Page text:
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Frequently Asked Questions (FAQs) What is Autoimmune Encephalitis?

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Frequently Asked Questions 


What is Autoimmune Encephalitis?




Autoimmune Encephalitis (Encephalopathy) is a rare treatable group of CNS disorders that can be progressive or relapse-remitting. It is caused when the immune system makes auto-antibodies that are not supposed to be there.  These auto-antibodies (aka antibodies) begin to attack healthy cells and tissues in the brain or spinal cord wrongly identifying them as foreign.   An autoimmune response is now occurring as the body’s immune system mistakes its own healthy brain cells for invaders causing inflammation of the brain. Your own body’s immune system is attacking your brain. You are the victim of “Friendly fire”.

The antibody attacks by targeting special receptors in the brain. The antibodies can target the attack to receptors on the cell surface of healthy nerve cells in the brain or target the attack to synaptic receptors that are exposed to the attacking antibody or ion channels.  These antibodies bind to the healthy brain cell on the outside of the cell.  These antibodies are called extracellular because they bind or attach themselves to the healthy brain cells outside surface.  The healthy brain cells are now destroyed or no longer function properly.   Severe brain inflammation occurs. The brain now malfunctions.   All brain functions can be compromised: emotions, psychosis, memory, cognition, problem solving, speech, movement, seizures, balance, visual processing planning, sensory, hunger, thirst, behavior and personality traits, often followed by suppressed levels of consciousness and coma may occur.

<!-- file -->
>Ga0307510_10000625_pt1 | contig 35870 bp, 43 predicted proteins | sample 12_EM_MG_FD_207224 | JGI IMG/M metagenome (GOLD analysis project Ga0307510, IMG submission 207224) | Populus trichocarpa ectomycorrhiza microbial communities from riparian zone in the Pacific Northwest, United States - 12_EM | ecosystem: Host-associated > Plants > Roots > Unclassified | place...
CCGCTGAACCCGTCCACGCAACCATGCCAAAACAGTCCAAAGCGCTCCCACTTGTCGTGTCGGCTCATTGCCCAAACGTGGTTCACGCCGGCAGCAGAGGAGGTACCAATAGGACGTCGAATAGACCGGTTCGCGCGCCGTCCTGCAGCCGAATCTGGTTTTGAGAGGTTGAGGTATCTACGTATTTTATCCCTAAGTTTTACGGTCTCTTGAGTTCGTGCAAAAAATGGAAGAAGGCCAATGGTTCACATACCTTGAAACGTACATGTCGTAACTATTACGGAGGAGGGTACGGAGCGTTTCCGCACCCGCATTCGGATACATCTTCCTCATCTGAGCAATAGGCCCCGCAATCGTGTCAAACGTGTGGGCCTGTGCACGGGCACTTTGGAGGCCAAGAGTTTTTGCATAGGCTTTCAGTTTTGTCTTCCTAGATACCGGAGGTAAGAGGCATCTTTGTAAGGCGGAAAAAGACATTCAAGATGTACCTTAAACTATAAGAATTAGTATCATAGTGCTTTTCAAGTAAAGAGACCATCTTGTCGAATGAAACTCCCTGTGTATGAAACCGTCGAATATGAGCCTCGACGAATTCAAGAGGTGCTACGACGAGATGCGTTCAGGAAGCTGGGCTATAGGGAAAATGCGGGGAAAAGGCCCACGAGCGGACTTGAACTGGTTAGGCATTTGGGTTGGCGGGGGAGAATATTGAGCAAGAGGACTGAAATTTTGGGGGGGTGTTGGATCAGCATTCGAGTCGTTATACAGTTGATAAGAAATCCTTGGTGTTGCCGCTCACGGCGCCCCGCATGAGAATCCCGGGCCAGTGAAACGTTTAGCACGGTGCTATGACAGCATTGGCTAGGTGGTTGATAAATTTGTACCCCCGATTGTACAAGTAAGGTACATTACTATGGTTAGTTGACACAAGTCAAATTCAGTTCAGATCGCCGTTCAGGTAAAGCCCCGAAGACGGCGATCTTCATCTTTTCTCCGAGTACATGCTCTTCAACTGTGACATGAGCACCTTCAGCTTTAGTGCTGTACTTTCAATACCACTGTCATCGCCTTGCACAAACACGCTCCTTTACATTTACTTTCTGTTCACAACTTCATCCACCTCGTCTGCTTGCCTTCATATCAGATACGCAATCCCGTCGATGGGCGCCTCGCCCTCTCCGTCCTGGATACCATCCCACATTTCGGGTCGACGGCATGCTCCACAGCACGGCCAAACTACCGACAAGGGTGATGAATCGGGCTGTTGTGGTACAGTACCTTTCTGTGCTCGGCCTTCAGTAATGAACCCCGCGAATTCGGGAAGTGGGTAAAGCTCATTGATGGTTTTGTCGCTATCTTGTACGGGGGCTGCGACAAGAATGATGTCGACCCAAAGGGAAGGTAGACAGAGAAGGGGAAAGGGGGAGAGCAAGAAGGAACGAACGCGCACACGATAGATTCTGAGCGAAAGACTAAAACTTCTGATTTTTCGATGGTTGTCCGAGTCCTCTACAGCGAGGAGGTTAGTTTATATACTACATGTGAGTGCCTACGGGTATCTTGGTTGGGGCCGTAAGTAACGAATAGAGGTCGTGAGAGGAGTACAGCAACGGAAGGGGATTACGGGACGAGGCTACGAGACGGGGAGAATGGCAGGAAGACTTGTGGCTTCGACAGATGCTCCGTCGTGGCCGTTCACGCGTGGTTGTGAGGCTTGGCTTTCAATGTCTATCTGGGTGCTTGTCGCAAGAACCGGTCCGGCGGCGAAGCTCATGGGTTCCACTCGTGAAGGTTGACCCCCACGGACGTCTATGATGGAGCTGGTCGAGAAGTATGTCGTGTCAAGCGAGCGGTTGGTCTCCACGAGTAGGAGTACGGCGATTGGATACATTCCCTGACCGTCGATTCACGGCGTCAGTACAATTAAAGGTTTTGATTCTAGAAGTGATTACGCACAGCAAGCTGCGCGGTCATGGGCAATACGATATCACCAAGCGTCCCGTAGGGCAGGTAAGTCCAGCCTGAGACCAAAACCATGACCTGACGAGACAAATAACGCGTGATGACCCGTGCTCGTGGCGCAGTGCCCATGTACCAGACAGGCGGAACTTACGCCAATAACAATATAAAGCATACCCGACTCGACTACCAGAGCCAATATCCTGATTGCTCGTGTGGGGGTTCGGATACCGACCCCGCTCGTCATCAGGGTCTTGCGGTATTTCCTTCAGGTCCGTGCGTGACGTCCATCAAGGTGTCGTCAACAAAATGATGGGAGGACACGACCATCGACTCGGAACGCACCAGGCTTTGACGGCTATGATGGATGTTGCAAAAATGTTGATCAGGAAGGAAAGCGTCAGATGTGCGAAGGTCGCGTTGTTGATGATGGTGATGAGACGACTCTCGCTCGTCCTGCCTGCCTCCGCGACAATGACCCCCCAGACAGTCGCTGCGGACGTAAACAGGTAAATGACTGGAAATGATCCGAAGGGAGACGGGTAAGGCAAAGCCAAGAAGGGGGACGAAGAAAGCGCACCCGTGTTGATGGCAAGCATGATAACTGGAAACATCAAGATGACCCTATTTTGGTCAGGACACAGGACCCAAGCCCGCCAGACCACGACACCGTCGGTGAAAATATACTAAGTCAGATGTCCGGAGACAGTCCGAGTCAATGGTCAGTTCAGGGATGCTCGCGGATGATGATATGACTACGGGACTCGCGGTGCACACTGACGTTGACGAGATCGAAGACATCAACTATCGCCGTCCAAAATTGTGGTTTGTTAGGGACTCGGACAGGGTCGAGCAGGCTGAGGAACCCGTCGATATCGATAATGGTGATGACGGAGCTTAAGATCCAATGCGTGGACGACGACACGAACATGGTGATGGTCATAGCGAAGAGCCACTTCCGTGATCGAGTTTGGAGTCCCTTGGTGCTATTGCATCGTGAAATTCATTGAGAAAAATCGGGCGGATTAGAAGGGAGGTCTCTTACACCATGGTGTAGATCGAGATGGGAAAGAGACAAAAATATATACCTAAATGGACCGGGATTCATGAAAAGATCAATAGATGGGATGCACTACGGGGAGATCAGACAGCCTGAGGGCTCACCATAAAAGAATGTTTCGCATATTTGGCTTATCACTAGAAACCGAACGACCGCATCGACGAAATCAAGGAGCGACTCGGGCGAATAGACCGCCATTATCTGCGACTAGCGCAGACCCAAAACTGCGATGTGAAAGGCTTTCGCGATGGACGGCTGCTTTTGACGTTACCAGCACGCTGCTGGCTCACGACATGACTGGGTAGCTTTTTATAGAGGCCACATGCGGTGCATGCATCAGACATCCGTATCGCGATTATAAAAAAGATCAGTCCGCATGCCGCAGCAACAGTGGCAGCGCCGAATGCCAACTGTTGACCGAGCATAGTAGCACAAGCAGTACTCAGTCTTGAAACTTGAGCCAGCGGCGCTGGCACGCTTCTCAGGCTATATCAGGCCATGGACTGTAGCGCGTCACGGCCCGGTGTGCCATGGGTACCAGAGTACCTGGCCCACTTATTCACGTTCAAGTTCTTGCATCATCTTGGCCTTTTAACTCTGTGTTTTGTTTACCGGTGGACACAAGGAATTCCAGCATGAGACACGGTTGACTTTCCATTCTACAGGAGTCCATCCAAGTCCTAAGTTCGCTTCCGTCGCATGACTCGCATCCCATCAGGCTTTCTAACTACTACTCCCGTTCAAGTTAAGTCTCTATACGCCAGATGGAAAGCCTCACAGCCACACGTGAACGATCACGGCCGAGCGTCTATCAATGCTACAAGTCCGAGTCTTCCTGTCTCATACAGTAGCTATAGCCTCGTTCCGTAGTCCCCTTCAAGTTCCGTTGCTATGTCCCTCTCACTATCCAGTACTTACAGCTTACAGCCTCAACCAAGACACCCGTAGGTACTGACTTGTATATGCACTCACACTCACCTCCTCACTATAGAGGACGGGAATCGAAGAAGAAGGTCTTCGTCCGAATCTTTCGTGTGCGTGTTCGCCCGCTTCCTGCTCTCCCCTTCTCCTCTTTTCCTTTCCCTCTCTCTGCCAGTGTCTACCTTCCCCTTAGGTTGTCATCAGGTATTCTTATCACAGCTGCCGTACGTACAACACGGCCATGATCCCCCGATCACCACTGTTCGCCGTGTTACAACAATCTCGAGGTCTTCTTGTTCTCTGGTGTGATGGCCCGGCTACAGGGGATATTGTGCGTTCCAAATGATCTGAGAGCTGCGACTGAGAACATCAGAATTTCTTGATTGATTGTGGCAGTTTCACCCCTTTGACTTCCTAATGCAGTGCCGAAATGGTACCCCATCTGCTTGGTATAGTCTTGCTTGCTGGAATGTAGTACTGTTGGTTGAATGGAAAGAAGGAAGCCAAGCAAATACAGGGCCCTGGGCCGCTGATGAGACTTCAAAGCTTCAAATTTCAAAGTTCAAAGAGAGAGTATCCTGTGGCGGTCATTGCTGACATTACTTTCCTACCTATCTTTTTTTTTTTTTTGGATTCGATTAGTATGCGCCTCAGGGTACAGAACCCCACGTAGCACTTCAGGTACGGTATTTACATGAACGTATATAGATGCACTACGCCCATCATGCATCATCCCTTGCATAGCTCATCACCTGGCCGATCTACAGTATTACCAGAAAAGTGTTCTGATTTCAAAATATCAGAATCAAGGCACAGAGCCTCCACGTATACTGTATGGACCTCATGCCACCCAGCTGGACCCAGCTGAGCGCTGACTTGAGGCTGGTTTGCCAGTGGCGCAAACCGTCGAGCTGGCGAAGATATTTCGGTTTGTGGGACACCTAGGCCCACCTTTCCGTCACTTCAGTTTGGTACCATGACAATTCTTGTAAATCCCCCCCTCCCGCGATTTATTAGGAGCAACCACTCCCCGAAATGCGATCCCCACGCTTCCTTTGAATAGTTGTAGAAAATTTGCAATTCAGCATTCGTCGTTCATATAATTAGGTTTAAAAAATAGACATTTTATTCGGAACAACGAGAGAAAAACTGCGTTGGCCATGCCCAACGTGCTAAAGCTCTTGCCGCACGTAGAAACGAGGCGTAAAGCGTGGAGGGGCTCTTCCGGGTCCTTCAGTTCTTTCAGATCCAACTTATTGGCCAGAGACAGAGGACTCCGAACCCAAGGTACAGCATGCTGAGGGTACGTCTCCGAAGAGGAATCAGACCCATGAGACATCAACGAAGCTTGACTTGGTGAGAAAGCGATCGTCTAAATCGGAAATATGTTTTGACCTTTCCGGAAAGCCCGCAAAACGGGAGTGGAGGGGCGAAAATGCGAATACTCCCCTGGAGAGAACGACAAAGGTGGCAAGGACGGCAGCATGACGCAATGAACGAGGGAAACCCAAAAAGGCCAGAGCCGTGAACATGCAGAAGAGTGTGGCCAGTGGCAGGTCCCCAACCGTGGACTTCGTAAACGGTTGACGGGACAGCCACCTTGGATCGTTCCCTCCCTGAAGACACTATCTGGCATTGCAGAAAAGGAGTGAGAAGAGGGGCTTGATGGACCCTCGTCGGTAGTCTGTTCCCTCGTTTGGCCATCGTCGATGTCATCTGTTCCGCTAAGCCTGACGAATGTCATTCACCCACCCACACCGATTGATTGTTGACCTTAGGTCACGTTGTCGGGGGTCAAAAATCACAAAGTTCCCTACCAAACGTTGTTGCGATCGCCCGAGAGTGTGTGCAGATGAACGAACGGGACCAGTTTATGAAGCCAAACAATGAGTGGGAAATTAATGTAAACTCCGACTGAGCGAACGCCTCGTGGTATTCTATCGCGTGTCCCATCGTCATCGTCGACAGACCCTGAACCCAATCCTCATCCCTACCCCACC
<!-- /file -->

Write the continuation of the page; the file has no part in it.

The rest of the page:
Most importantly, Autoimmune Encephalitis IS TREATABLE and almost invariably responds to immunotherapies with considerable potential to reverse the impairments caused by these attacking antibodies.  Immunotherapies can slow down the progression of the disease, stop the antibodies from attacking and with some treatments kill the attacking antibody which may sometimes leads to complete recovery. There is no cure for AE, but cases can be cured. Although ‘complete recovery,’ defined as ‘the disease is no longer present,  is possible, most patients face years of treatment and rehabilitation. Many are left with various levels of brain injury. 

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